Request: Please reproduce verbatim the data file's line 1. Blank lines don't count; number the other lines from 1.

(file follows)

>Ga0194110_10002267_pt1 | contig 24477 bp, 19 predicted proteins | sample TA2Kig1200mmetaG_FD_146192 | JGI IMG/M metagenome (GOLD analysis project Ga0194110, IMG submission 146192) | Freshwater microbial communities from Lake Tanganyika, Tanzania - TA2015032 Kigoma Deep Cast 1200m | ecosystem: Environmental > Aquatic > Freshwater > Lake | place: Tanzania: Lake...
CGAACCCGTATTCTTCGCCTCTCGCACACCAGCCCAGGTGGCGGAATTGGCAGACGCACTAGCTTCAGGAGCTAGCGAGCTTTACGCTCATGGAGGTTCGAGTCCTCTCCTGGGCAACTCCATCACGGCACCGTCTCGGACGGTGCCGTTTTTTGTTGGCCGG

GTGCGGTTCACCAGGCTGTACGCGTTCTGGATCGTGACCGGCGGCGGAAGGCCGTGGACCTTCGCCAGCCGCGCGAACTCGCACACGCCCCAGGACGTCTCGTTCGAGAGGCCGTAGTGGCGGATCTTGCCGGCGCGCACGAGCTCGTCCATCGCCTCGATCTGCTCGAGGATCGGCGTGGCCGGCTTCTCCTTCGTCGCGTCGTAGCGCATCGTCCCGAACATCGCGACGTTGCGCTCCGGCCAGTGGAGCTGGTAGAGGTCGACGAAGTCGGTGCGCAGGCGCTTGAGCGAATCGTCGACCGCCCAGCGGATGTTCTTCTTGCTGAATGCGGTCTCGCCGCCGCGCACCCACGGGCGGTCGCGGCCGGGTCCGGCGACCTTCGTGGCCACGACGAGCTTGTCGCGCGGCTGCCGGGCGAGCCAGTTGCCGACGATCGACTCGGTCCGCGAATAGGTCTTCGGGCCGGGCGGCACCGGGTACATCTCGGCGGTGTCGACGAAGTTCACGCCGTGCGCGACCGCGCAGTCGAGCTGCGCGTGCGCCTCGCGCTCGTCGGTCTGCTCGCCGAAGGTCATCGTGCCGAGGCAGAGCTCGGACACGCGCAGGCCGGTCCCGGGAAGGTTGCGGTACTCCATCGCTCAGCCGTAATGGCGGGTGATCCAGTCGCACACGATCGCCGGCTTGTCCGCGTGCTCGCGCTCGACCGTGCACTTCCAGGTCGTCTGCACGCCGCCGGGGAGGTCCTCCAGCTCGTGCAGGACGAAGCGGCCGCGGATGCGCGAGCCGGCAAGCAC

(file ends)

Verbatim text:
>Ga0194110_10002267_pt1 | contig 24477 bp, 19 predicted proteins | sample TA2Kig1200mmetaG_FD_146192 | JGI IMG/M metagenome (GOLD analysis project Ga0194110, IMG submission 146192) | Freshwater microbial communities from Lake Tanganyika, Tanzania - TA2015032 Kigoma Deep Cast 1200m | ecosystem: Environmental > Aquatic > Freshwater > Lake | place: Tanzania: Lake...